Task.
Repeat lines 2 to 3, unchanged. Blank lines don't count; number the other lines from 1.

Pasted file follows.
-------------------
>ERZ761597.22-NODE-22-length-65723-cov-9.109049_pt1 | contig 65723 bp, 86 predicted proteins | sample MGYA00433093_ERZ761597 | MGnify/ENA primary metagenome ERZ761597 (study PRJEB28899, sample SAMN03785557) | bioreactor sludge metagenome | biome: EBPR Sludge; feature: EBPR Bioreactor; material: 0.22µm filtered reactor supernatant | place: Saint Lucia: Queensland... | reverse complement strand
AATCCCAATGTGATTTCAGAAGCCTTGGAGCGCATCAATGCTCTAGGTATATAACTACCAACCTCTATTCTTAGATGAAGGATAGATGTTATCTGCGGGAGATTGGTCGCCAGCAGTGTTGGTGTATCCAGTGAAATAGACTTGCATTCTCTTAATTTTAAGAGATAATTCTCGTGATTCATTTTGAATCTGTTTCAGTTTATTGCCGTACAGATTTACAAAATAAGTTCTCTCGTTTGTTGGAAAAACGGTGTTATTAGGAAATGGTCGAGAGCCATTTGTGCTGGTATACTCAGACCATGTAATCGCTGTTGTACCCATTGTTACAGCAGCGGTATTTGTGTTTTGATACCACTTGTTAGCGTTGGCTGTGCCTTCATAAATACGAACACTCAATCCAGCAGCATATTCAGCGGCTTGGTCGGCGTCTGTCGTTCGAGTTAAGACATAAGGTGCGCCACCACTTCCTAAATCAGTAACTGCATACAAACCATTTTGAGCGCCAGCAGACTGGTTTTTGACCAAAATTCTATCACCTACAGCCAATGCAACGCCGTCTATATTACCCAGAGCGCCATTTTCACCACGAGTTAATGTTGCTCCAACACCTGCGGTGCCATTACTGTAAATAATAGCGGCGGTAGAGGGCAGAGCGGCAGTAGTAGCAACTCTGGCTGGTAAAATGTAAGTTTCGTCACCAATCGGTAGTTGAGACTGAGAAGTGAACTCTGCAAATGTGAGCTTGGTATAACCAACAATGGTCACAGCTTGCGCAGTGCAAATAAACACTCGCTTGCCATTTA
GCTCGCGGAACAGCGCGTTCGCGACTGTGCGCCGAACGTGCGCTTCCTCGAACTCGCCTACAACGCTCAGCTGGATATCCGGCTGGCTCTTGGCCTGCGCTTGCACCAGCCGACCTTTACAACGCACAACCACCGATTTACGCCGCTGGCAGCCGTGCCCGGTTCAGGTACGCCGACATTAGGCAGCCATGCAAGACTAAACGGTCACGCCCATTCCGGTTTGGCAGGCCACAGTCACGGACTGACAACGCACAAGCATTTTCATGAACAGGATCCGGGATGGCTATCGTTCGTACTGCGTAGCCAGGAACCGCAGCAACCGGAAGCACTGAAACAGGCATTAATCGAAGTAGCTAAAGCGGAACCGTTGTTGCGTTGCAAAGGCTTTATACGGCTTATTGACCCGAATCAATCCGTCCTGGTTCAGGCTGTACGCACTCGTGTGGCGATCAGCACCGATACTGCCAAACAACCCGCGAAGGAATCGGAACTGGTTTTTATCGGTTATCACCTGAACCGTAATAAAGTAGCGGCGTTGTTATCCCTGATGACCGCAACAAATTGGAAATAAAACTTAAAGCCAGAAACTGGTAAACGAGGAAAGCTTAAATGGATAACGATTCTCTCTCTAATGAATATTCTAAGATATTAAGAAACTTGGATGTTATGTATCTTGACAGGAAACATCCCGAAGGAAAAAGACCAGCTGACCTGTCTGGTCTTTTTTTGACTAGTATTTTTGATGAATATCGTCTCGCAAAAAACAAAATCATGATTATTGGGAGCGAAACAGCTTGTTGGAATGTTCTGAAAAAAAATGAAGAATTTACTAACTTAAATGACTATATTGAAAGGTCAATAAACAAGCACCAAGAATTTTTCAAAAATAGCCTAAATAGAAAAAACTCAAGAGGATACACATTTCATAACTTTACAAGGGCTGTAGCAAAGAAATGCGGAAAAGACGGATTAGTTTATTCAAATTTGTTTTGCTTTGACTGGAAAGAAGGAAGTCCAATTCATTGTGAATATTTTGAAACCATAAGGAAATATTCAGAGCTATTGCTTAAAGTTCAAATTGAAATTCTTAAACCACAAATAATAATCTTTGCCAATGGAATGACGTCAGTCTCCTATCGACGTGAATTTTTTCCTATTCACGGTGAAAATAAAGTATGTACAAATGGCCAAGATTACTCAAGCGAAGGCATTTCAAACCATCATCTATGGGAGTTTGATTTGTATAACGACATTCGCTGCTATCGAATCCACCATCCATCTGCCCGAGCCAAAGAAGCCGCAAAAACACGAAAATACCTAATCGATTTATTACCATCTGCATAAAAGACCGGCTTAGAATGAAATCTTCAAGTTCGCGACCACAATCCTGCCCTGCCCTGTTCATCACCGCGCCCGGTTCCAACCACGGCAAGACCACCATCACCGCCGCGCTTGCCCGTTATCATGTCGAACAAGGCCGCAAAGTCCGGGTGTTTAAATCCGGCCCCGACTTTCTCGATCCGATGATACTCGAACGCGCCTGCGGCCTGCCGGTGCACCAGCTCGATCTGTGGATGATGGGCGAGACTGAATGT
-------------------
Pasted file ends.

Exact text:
AATCCCAATGTGATTTCAGAAGCCTTGGAGCGCATCAATGCTCTAGGTATATAACTACCAACCTCTATTCTTAGATGAAGGATAGATGTTATCTGCGGGAGATTGGTCGCCAGCAGTGTTGGTGTATCCAGTGAAATAGACTTGCATTCTCTTAATTTTAAGAGATAATTCTCGTGATTCATTTTGAATCTGTTTCAGTTTATTGCCGTACAGATTTACAAAATAAGTTCTCTCGTTTGTTGGAAAAACGGTGTTATTAGGAAATGGTCGAGAGCCATTTGTGCTGGTATACTCAGACCATGTAATCGCTGTTGTACCCATTGTTACAGCAGCGGTATTTGTGTTTTGATACCACTTGTTAGCGTTGGCTGTGCCTTCATAAATACGAACACTCAATCCAGCAGCATATTCAGCGGCTTGGTCGGCGTCTGTCGTTCGAGTTAAGACATAAGGTGCGCCACCACTTCCTAAATCAGTAACTGCATACAAACCATTTTGAGCGCCAGCAGACTGGTTTTTGACCAAAATTCTATCACCTACAGCCAATGCAACGCCGTCTATATTACCCAGAGCGCCATTTTCACCACGAGTTAATGTTGCTCCAACACCTGCGGTGCCATTACTGTAAATAATAGCGGCGGTAGAGGGCAGAGCGGCAGTAGTAGCAACTCTGGCTGGTAAAATGTAAGTTTCGTCACCAATCGGTAGTTGAGACTGAGAAGTGAACTCTGCAAATGTGAGCTTGGTATAACCAACAATGGTCACAGCTTGCGCAGTGCAAATAAACACTCGCTTGCCATTTA
GCTCGCGGAACAGCGCGTTCGCGACTGTGCGCCGAACGTGCGCTTCCTCGAACTCGCCTACAACGCTCAGCTGGATATCCGGCTGGCTCTTGGCCTGCGCTTGCACCAGCCGACCTTTACAACGCACAACCACCGATTTACGCCGCTGGCAGCCGTGCCCGGTTCAGGTACGCCGACATTAGGCAGCCATGCAAGACTAAACGGTCACGCCCATTCCGGTTTGGCAGGCCACAGTCACGGACTGACAACGCACAAGCATTTTCATGAACAGGATCCGGGATGGCTATCGTTCGTACTGCGTAGCCAGGAACCGCAGCAACCGGAAGCACTGAAACAGGCATTAATCGAAGTAGCTAAAGCGGAACCGTTGTTGCGTTGCAAAGGCTTTATACGGCTTATTGACCCGAATCAATCCGTCCTGGTTCAGGCTGTACGCACTCGTGTGGCGATCAGCACCGATACTGCCAAACAACCCGCGAAGGAATCGGAACTGGTTTTTATCGGTTATCACCTGAACCGTAATAAAGTAGCGGCGTTGTTATCCCTGATGACCGCAACAAATTGGAAATAAAACTTAAAGCCAGAAACTGGTAAACGAGGAAAGCTTAAATGGATAACGATTCTCTCTCTAATGAATATTCTAAGATATTAAGAAACTTGGATGTTATGTATCTTGACAGGAAACATCCCGAAGGAAAAAGACCAGCTGACCTGTCTGGTCTTTTTTTGACTAGTATTTTTGATGAATATCGTCTCGCAAAAAACAAAATCATGATTATTGGGAGCGAAACAGCTTGTTGGAATGTTCTGAAAAAAAATGAAGAATTTACTAACTTAAATGACTATATTGAAAGGTCAATAAACAAGCACCAAGAATTTTTCAAAAATAGCCTAAATAGAAAAAACTCAAGAGGATACACATTTCATAACTTTACAAGGGCTGTAGCAAAGAAATGCGGAAAAGACGGATTAGTTTATTCAAATTTGTTTTGCTTTGACTGGAAAGAAGGAAGTCCAATTCATTGTGAATATTTTGAAACCATAAGGAAATATTCAGAGCTATTGCTTAAAGTTCAAATTGAAATTCTTAAACCACAAATAATAATCTTTGCCAATGGAATGACGTCAGTCTCCTATCGACGTGAATTTTTTCCTATTCACGGTGAAAATAAAGTATGTACAAATGGCCAAGATTACTCAAGCGAAGGCATTTCAAACCATCATCTATGGGAGTTTGATTTGTATAACGACATTCGCTGCTATCGAATCCACCATCCATCTGCCCGAGCCAAAGAAGCCGCAAAAACACGAAAATACCTAATCGATTTATTACCATCTGCATAAAAGACCGGCTTAGAATGAAATCTTCAAGTTCGCGACCACAATCCTGCCCTGCCCTGTTCATCACCGCGCCCGGTTCCAACCACGGCAAGACCACCATCACCGCCGCGCTTGCCCGTTATCATGTCGAACAAGGCCGCAAAGTCCGGGTGTTTAAATCCGGCCCCGACTTTCTCGATCCGATGATACTCGAACGCGCCTGCGGCCTGCCGGTGCACCAGCTCGATCTGTGGATGATGGGCGAGACTGAATGT